Innovation is never easy. That said, sometimes it can be that much harder.
Such was the case for crypto project Bancor this week, which saw its design decisions and strategy picked apart on social media as it sought to contain the damage from a multimillion-dollar hack.
On Monday, the project announced its app was down for maintenance, and shortly after, it revealed a security breach had taken place. At the time, the project assured no user wallets were compromised. (The startup has since brought its platform back online.)
Then on Tuesday morning, Bancor published details of the breach: a wallet used to upgrade smart contracts was compromised and used to steal 3.2 million of the platform’s own BNT tokens (worth $10 million), 25,000 ETH (about $12.5 million) and 230 million NPXS tokens ($1 million). Perhaps most notably, Bancor said it had frozen BNT tokens to prevent their loss.
Some background: it was Bancor that raised a then-record-breaking $153 million in a token sale, which saw participation from investors like Tim Draper and the investment firm Blockchain Capital. The startup pitched itself as a kind of “decentralized” market maker for smaller cryptocurrencies and crypto-assets, as well as means to create wholly new tokens.
As an early mover in using the initial coin offering (ICO) funding model, Bancor has long been a magnet for critiques.
Critics have alleged everything from that the platform is unnecessary to that it doesn’t need a blockchain. Sparking discussion of these topics this time around is a crucial detail above: that Bancor was able to quickly stem losses in the cryptocurrency it created and issued.
Included in the Bancor code is a mechanism that allows the company the ability to freeze movements of the BNT token – something that critics quickly pounced on as the antithesis of the “decentralization” mantra, by which a network wouldn’t have one governing force.
Bancor has frequently been referred to as a “decentralized exchange,” a moniker that added fuel to those arguments.
Some were more detailed in their critiques, though, including developer Udi Wertheimer who reminded to the community that the centralization issue was well known long ago – and criticized.
On June 20 of last year, Wertheimer wrote in a Medium post that both Bancor’s token and ICO contracts allow Bancor to arbitrarily issue, freeze and even destroy any BNT tokens whenever they want.
“I trust that Bancor’s team won’t try to misuse this backdoor. However, having so much power concentrated centrally, creates a potential single point of failure. The keys held by the team could be stolen for example. Or, law enforcement could force the project to freeze or destroy tokens if they realize this is possible (and if for some reason they would suspect any wrongdoing),” Wertheimer wrote at the time.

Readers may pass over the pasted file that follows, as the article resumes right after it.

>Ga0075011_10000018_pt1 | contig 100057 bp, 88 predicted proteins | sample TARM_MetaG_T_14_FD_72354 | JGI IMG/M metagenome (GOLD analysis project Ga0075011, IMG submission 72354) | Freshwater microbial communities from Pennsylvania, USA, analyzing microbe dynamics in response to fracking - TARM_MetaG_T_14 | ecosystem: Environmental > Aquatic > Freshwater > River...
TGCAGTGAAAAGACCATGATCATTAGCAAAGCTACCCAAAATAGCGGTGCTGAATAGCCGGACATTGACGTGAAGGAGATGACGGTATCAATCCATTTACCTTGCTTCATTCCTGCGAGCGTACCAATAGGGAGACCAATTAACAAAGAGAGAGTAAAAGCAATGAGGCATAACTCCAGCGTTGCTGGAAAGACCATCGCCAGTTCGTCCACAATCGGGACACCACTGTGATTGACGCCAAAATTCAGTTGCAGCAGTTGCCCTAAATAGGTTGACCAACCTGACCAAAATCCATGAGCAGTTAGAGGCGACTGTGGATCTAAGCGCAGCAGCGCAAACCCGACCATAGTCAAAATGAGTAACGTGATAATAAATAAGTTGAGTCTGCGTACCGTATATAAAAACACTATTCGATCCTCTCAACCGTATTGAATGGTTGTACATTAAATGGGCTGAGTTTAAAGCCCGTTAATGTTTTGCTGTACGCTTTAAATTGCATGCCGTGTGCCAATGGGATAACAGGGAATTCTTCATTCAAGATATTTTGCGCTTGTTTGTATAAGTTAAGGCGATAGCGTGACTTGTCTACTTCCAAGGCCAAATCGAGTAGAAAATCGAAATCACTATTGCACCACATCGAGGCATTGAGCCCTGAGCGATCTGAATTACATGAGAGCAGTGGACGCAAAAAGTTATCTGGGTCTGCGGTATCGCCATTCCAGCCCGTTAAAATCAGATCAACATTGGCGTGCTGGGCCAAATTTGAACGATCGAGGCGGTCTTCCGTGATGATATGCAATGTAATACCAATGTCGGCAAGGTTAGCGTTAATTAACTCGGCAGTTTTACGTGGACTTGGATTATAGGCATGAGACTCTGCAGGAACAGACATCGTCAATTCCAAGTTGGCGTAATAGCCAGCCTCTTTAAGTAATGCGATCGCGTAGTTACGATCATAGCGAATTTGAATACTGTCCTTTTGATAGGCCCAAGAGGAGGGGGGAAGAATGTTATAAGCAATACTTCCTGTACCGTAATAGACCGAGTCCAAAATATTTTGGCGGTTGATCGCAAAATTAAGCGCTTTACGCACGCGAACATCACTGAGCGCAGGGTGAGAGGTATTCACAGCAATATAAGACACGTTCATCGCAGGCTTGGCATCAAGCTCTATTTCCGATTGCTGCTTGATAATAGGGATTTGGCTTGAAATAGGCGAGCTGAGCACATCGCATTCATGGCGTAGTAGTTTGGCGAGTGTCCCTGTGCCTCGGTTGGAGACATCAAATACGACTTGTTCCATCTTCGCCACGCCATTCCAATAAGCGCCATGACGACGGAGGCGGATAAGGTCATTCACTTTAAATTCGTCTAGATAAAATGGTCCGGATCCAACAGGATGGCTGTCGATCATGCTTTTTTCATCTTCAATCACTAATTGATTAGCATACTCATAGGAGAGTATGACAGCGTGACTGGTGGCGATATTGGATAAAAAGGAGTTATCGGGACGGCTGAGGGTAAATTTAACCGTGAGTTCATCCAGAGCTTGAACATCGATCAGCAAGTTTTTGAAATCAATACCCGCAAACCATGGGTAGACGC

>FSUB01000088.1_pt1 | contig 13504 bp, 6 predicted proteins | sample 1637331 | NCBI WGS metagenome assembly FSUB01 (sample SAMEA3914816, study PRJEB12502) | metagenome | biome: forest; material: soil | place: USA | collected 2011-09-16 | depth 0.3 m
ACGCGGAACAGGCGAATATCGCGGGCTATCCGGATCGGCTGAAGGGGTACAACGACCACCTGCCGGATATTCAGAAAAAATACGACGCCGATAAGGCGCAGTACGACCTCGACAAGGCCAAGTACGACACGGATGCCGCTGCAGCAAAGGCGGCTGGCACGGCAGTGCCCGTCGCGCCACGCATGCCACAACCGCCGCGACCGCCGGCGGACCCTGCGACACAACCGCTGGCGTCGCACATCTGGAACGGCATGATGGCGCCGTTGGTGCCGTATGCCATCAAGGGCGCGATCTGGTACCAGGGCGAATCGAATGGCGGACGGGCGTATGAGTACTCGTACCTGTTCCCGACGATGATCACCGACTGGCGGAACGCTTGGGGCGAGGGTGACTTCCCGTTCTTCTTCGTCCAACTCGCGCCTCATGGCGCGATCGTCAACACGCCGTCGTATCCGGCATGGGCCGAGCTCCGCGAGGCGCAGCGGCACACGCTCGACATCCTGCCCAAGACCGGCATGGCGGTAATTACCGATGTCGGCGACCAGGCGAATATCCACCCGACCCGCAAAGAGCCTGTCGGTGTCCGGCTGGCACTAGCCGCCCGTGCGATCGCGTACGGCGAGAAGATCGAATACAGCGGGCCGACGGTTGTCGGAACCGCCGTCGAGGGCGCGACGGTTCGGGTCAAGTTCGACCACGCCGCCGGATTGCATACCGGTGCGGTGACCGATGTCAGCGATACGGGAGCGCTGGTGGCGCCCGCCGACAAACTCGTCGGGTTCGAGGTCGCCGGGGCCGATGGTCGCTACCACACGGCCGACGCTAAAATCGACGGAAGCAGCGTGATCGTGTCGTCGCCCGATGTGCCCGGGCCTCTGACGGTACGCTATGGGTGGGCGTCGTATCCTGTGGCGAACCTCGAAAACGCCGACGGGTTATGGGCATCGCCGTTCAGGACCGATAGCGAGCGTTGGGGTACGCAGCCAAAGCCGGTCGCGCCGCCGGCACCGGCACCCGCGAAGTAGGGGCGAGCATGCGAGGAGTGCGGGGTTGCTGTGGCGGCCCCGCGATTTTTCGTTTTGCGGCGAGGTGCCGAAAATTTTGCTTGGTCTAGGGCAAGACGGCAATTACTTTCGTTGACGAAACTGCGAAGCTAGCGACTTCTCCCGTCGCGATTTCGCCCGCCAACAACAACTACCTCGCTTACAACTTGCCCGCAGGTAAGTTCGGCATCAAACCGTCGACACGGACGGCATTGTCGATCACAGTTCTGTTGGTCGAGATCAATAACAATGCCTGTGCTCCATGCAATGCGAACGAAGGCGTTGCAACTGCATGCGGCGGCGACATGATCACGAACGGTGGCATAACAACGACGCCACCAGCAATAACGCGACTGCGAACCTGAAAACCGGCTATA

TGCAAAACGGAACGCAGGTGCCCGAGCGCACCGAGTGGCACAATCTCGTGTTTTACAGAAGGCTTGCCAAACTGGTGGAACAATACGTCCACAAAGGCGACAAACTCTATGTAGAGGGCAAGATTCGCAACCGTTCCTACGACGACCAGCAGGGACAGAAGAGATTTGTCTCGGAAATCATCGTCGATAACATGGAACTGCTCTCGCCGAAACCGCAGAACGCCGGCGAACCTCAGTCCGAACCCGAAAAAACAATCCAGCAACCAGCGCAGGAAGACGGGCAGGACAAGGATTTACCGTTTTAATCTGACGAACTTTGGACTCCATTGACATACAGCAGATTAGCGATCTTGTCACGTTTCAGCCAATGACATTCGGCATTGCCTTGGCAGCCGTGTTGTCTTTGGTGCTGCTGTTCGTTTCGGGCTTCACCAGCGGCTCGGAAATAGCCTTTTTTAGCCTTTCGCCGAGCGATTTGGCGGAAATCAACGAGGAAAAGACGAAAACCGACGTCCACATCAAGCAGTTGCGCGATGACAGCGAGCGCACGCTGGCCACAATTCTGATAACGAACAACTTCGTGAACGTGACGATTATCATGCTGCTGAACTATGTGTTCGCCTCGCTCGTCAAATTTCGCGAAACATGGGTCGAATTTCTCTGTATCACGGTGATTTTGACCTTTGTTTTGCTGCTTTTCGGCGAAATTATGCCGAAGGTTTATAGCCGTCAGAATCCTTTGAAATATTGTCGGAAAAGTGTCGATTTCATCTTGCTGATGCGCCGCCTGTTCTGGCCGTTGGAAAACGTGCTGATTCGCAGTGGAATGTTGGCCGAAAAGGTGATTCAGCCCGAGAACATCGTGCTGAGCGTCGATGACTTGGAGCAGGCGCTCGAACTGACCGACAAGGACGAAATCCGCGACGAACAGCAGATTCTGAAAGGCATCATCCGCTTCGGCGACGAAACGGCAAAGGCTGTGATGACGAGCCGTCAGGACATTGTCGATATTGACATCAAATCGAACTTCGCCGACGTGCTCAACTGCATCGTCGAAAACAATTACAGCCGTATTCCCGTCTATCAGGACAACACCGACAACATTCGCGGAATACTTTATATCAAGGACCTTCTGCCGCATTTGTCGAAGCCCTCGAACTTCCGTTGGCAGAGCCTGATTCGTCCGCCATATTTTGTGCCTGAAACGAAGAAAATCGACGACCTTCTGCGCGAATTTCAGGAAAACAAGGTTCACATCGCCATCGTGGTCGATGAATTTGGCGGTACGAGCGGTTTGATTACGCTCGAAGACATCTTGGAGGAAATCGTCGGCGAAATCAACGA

Back then, the Bancor’s team responded to the critique saying that the danger of the team losing its key is “quite far-fetched,” as they are keeping the keys securely, using multi-sig contracts and offline wallets.
As might be expected, that pledge was brought up in the wake of the hack.
Wertheimer further argued that such “backdoor” mechanisms that undermine the decentralization principles in Bancor could also cause the current breach, as the compromised wallet existed for the purpose of upgrading smart contracts – another feature allowing Bancor to manage the network in a more centralized manner.
Voices of support
Critiques aside, not everyone on social media took aim at Bancor.
Indeed, some took to social media to back Bancor’s efforts to build their platform in the face of such issues.
Still, the company persevered through the tough week.
Following the attack, it has issued a number of statements seeking to clarify its actions, including its ability to exert control of the BNT tokens.
Stressing once again that user funds weren’t compromised, Bancor said that the funds were stolen out of a BNT’s connector balance that served as a reserve, and smart contracts accessed by that wallet.
Bancor also defended its decision and ability to freeze BNT tokes as “necessary to protect the network and token holder in a state of emergency:
Later, in a July 12 blog post entitled “The Road Ahead,” co-founder Guy Benartzi didn’t address the decentralization critiques but outlined how Bancor would make available its internal tools to assist in tracking the stolen funds.
“This incident, while troubling, will not divert us from our goals. If anything, we will now redouble our efforts and accelerate our roadmap so that criminals will not prevent Bancor and the industry from achieving our most important of missions — to enable freedom of currency,” he wrote.
USB stick image via Shutterstock
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